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Obama impersonator gets hook at GOP meeting. Why was he hired?

Did organizers of the Republican Leadership Conference give an Obama impersonator the hook because of racially insensitive jokes or because he was making digs at GOP candidates? Hard to say. But the RLC should have known what was coming.

By Staff writer / June 20, 2011

President Obama impersonator Reggie Brown performs at the Republican Leadership Conference in New Orleans Saturday.

Patrick Semansky/AP


Obama impersonator Reggie Brown was the entertainment at the Republican Leadership Conference meeting on Saturday. At least, he was the entertainment until he got the hook. He was right in the middle of a joke about Michele Bachmann when the music went up and he was escorted off the stage.

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Why was Mr. Brown’s performance cut short? According to RLC president Charlie Davis, it was due to some racially tinged material at the beginning of the comedian’s set.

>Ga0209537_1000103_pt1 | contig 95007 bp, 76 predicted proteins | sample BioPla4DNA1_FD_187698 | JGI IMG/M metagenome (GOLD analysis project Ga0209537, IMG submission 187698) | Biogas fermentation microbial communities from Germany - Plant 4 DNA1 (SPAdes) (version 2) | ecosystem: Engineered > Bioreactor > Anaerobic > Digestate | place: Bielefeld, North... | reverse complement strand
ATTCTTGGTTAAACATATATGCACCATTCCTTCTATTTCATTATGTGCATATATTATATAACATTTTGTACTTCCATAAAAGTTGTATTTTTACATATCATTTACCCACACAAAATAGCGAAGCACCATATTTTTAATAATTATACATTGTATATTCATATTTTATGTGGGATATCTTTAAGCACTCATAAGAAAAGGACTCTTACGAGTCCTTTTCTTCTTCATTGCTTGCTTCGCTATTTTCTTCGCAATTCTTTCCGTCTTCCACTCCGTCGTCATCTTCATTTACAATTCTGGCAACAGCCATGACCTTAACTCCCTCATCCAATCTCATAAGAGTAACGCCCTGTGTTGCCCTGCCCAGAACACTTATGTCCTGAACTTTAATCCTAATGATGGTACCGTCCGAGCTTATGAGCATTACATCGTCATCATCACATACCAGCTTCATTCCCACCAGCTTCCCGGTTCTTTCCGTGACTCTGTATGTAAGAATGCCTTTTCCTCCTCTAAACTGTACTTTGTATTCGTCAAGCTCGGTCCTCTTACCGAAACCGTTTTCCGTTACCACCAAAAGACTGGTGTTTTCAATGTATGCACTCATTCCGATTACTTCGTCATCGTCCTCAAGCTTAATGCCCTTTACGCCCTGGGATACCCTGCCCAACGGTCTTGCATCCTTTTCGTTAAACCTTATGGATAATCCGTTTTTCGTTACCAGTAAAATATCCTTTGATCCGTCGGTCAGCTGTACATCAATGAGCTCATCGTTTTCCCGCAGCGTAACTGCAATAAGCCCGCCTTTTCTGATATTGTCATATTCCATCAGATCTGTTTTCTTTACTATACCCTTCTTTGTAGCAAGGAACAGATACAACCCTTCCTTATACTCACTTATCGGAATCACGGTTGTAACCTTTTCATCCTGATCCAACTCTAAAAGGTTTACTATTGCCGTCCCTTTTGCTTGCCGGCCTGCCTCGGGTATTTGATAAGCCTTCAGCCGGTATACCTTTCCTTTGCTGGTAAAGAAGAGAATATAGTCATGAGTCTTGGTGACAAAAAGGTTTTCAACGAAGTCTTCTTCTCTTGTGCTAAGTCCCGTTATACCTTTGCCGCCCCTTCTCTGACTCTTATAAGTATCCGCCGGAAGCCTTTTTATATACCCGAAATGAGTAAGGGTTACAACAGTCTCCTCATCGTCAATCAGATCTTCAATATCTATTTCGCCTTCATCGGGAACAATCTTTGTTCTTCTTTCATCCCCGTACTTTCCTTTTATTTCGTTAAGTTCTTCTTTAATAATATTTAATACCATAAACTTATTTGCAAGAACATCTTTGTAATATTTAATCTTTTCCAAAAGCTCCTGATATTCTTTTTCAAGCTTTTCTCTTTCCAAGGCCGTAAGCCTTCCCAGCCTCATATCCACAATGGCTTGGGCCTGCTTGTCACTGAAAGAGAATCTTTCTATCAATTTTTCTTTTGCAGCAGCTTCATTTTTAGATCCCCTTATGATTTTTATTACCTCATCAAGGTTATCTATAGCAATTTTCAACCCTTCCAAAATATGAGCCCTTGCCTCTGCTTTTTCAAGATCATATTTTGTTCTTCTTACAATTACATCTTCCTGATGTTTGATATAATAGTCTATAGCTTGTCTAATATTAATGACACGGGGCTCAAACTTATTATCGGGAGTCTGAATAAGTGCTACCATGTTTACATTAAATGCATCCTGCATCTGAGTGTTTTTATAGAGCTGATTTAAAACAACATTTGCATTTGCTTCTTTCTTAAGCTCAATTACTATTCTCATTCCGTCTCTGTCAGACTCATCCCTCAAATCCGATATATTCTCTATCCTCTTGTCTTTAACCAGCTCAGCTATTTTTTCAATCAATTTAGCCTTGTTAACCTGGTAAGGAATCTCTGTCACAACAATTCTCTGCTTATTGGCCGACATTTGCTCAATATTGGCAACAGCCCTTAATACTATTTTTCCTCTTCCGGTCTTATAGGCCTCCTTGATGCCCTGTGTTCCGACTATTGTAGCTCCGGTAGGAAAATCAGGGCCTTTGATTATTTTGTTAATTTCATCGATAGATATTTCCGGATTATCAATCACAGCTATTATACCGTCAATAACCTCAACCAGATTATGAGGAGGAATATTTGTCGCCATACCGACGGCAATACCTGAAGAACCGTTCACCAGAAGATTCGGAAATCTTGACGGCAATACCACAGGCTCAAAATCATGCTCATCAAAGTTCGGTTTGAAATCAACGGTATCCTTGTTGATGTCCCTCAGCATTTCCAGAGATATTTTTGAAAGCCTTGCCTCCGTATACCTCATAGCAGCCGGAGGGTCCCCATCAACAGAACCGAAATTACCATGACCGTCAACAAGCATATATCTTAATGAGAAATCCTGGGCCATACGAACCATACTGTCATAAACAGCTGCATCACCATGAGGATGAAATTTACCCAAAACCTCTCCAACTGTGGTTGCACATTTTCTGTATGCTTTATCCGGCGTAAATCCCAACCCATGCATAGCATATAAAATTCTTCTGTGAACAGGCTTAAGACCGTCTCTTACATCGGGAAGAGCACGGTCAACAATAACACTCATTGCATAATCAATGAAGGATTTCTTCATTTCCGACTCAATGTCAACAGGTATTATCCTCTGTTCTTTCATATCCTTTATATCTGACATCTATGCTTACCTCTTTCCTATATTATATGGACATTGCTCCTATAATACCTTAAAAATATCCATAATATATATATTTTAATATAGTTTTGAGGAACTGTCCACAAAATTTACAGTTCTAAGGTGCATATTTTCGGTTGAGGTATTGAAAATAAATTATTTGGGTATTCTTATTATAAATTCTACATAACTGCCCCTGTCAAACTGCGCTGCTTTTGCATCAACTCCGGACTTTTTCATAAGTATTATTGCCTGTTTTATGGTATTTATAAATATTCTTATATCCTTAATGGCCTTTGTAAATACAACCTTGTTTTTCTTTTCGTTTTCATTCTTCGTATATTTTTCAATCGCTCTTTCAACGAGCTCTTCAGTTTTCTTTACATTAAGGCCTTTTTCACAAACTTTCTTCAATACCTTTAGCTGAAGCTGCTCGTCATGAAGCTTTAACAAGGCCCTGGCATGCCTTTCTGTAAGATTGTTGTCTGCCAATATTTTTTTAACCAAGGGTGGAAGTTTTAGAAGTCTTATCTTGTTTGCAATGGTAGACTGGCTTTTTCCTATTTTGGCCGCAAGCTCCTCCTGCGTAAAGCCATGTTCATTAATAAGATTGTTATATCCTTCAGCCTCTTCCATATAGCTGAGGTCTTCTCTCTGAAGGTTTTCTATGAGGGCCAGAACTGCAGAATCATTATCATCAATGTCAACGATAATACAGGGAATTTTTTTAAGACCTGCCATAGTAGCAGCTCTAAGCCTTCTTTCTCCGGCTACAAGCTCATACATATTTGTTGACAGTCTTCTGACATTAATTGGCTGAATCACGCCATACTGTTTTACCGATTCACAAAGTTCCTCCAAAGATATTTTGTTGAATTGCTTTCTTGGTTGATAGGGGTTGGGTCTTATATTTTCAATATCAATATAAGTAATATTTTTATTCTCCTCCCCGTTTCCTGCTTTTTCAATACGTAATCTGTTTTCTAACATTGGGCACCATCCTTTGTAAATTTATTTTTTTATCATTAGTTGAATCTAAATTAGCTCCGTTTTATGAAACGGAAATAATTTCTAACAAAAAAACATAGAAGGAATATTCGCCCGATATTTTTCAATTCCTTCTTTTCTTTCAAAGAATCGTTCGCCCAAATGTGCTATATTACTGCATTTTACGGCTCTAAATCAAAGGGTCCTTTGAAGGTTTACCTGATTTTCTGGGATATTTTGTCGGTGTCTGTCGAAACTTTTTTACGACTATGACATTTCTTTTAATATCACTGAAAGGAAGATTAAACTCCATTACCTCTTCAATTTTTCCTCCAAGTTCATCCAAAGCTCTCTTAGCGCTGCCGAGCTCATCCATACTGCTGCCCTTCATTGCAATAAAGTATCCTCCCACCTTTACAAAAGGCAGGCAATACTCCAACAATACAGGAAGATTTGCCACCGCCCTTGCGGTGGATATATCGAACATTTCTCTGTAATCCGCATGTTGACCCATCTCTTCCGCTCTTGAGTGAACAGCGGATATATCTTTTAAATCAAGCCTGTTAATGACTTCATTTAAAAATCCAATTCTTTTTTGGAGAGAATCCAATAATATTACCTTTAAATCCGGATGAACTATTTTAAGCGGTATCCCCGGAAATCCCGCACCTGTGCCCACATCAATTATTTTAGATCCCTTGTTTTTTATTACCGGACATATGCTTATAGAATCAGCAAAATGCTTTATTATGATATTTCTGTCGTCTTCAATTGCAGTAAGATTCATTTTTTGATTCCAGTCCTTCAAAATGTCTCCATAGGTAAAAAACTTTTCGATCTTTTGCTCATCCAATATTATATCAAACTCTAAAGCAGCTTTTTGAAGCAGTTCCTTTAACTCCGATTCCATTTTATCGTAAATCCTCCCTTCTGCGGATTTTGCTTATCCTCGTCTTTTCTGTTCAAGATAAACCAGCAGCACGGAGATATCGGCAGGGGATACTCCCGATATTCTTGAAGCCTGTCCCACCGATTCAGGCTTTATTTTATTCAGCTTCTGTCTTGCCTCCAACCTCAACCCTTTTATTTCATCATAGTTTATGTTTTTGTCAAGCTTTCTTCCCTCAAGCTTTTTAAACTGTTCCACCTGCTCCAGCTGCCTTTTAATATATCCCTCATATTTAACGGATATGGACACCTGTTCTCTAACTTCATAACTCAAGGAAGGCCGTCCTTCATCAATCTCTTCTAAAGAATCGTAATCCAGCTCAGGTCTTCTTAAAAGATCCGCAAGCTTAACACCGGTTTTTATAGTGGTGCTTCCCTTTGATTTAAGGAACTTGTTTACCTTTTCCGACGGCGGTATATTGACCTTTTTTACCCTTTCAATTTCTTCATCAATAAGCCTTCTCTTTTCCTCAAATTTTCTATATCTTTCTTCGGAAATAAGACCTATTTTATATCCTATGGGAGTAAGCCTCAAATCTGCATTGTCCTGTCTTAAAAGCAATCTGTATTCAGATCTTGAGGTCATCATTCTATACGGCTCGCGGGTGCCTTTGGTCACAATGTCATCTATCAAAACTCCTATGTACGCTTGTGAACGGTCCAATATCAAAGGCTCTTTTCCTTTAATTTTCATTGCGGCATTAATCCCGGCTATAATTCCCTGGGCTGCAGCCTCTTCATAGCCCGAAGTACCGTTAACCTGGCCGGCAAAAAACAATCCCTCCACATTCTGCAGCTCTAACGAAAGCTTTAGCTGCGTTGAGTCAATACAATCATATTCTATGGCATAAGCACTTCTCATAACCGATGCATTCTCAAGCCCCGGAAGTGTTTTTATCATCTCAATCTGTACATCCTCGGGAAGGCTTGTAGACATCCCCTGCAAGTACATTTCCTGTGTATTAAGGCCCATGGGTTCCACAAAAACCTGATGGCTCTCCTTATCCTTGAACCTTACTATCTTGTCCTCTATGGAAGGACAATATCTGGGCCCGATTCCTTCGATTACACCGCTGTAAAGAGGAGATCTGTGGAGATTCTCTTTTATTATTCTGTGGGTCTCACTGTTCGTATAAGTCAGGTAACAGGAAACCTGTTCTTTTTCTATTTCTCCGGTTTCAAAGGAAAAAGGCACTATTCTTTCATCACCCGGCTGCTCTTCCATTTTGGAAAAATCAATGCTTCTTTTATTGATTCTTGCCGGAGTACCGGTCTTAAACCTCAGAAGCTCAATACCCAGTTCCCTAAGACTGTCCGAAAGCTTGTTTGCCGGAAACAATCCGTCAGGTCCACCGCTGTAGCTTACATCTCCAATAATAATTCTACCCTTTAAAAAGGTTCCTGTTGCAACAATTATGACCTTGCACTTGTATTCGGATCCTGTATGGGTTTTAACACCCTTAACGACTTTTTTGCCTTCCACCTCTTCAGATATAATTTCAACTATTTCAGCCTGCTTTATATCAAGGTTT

“We have zero tolerance for racially insensitive jokes. As soon as I realized what was going on I rushed backstage and had him pulled,” said Mr. Davis Monday in a statement about the incident.

Brown himself has a different story. He believes he was running a bit long – and that the conference organizers may have been miffed that he was jabbing at Republican presidential candidates as well as Obama.

“I do believe that I was over my time by a few minutes, and I also believe that the material was starting to get to a point to where maybe they started to feel uncomfortable with where it was going,” said Brown Monday on CNN.

We won’t adjudicate this argument ourselves. Was it racially insensitive for Brown – posing as Obama – to joke that Michelle Obama celebrates all of Black History Month, while he only celebrates half? (Both Michelle’s parents are African-American, while he is the son of a Kenyan father and a white mother).

It might just be that the RLC did not want to give Democrats any reason to complain that the group is tinged with racism. As comedian Jon Stewart pointed out during an appearance on “Fox News Sunday,” that’s a charge with which conservatives are often battered, fairly or not.

“People on the right are called ‘racist’ and other things with an ease I am uncomfortable with.... That’s something I think they have a real right to be angry about,” said the Comedy Central star during an otherwise combative interview with Fox host Chris Wallace.


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